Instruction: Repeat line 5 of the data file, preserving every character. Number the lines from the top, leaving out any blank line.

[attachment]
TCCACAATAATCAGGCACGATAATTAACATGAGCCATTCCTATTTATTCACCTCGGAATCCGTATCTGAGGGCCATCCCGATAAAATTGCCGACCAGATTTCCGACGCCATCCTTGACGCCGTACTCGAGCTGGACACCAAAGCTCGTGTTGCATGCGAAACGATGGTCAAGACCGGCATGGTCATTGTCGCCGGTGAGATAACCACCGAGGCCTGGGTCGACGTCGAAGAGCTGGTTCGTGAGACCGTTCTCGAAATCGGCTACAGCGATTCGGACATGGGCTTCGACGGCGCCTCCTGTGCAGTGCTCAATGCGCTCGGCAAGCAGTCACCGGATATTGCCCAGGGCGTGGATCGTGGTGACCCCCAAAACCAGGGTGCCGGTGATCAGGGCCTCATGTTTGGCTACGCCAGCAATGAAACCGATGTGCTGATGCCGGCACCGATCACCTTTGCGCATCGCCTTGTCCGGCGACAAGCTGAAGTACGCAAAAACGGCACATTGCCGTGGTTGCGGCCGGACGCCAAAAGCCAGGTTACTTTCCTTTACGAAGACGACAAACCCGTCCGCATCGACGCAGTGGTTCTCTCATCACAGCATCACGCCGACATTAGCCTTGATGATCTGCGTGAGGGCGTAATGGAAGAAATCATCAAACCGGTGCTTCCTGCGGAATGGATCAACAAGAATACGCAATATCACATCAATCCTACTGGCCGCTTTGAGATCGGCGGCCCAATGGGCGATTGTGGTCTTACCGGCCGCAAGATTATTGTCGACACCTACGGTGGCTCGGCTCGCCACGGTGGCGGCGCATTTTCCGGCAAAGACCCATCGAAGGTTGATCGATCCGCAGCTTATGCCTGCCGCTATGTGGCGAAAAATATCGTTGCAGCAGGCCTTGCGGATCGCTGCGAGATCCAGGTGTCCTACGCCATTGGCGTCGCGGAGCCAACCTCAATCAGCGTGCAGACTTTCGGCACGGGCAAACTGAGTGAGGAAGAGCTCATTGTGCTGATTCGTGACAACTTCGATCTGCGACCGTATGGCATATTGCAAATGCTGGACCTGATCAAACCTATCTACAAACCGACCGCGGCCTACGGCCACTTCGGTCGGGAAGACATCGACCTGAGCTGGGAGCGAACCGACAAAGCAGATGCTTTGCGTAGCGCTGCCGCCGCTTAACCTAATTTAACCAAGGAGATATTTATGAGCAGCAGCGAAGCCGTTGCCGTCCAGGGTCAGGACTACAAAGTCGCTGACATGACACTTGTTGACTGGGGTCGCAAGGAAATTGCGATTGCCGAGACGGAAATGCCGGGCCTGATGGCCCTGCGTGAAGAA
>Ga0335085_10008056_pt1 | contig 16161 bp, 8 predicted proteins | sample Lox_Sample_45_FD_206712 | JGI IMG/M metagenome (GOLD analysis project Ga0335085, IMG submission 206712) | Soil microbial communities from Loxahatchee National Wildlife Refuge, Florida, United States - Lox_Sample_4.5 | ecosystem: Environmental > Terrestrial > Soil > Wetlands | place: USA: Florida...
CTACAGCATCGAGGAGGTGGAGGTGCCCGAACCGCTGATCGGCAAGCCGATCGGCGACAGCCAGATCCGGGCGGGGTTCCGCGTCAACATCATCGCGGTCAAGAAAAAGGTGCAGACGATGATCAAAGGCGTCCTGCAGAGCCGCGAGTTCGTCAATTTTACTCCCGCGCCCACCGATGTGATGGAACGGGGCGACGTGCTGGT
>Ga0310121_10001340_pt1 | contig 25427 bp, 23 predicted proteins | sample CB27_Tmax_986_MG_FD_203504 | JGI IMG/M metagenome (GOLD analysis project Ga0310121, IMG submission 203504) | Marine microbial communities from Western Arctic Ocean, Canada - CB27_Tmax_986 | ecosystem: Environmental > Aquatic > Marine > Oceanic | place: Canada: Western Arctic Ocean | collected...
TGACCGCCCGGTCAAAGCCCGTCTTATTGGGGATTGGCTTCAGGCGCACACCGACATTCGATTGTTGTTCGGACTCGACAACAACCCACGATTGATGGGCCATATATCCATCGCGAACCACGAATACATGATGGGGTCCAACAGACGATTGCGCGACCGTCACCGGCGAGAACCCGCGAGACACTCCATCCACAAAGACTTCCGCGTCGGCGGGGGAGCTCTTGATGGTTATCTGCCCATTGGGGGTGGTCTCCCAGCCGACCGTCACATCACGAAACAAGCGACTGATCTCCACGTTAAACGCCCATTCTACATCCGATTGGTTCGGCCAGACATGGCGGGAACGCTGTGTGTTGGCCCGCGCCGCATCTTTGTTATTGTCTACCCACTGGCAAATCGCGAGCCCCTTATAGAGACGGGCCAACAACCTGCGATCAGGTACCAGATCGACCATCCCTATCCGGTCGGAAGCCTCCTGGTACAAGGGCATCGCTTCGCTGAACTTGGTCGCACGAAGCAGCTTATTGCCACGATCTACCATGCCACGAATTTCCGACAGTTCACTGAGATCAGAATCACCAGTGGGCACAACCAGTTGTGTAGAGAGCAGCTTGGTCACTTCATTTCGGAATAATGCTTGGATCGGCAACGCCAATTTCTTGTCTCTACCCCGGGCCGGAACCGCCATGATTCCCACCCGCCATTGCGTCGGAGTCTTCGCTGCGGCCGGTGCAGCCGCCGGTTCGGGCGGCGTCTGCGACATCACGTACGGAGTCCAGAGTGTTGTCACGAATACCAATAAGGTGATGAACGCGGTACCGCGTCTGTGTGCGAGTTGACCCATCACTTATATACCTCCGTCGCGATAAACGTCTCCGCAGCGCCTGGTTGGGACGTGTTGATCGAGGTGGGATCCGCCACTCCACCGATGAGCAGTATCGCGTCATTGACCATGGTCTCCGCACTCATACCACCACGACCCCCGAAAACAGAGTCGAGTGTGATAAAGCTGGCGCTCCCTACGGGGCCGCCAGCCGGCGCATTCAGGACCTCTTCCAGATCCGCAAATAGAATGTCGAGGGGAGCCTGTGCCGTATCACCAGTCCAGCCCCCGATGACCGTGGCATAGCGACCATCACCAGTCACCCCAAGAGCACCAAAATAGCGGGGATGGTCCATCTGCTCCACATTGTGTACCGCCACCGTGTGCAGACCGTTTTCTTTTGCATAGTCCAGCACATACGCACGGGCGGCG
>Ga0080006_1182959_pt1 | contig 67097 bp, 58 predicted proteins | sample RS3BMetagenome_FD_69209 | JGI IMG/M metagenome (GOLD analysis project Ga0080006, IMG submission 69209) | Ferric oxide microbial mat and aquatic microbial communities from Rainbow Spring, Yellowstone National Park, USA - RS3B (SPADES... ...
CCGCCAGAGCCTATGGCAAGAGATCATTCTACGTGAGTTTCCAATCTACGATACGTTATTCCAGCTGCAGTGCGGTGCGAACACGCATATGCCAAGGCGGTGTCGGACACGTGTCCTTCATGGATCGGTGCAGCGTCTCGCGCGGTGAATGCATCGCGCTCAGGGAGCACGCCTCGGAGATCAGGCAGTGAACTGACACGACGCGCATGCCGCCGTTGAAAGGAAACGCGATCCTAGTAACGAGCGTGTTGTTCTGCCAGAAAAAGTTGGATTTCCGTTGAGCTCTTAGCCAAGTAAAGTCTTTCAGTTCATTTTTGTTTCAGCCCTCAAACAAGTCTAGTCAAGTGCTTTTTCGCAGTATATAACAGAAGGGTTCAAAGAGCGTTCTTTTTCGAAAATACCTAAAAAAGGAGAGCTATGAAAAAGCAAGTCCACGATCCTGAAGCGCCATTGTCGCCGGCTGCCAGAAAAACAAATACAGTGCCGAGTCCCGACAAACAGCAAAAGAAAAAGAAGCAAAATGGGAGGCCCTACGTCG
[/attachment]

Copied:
TGACCGCCCGGTCAAAGCCCGTCTTATTGGGGATTGGCTTCAGGCGCACACCGACATTCGATTGTTGTTCGGACTCGACAACAACCCACGATTGATGGGCCATATATCCATCGCGAACCACGAATACATGATGGGGTCCAACAGACGATTGCGCGACCGTCACCGGCGAGAACCCGCGAGACACTCCATCCACAAAGACTTCCGCGTCGGCGGGGGAGCTCTTGATGGTTATCTGCCCATTGGGGGTGGTCTCCCAGCCGACCGTCACATCACGAAACAAGCGACTGATCTCCACGTTAAACGCCCATTCTACATCCGATTGGTTCGGCCAGACATGGCGGGAACGCTGTGTGTTGGCCCGCGCCGCATCTTTGTTATTGTCTACCCACTGGCAAATCGCGAGCCCCTTATAGAGACGGGCCAACAACCTGCGATCAGGTACCAGATCGACCATCCCTATCCGGTCGGAAGCCTCCTGGTACAAGGGCATCGCTTCGCTGAACTTGGTCGCACGAAGCAGCTTATTGCCACGATCTACCATGCCACGAATTTCCGACAGTTCACTGAGATCAGAATCACCAGTGGGCACAACCAGTTGTGTAGAGAGCAGCTTGGTCACTTCATTTCGGAATAATGCTTGGATCGGCAACGCCAATTTCTTGTCTCTACCCCGGGCCGGAACCGCCATGATTCCCACCCGCCATTGCGTCGGAGTCTTCGCTGCGGCCGGTGCAGCCGCCGGTTCGGGCGGCGTCTGCGACATCACGTACGGAGTCCAGAGTGTTGTCACGAATACCAATAAGGTGATGAACGCGGTACCGCGTCTGTGTGCGAGTTGACCCATCACTTATATACCTCCGTCGCGATAAACGTCTCCGCAGCGCCTGGTTGGGACGTGTTGATCGAGGTGGGATCCGCCACTCCACCGATGAGCAGTATCGCGTCATTGACCATGGTCTCCGCACTCATACCACCACGACCCCCGAAAACAGAGTCGAGTGTGATAAAGCTGGCGCTCCCTACGGGGCCGCCAGCCGGCGCATTCAGGACCTCTTCCAGATCCGCAAATAGAATGTCGAGGGGAGCCTGTGCCGTATCACCAGTCCAGCCCCCGATGACCGTGGCATAGCGACCATCACCAGTCACCCCAAGAGCACCAAAATAGCGGGGATGGTCCATCTGCTCCACATTGTGTACCGCCACCGTGTGCAGACCGTTTTCTTTTGCATAGTCCAGCACATACGCACGGGCGGCG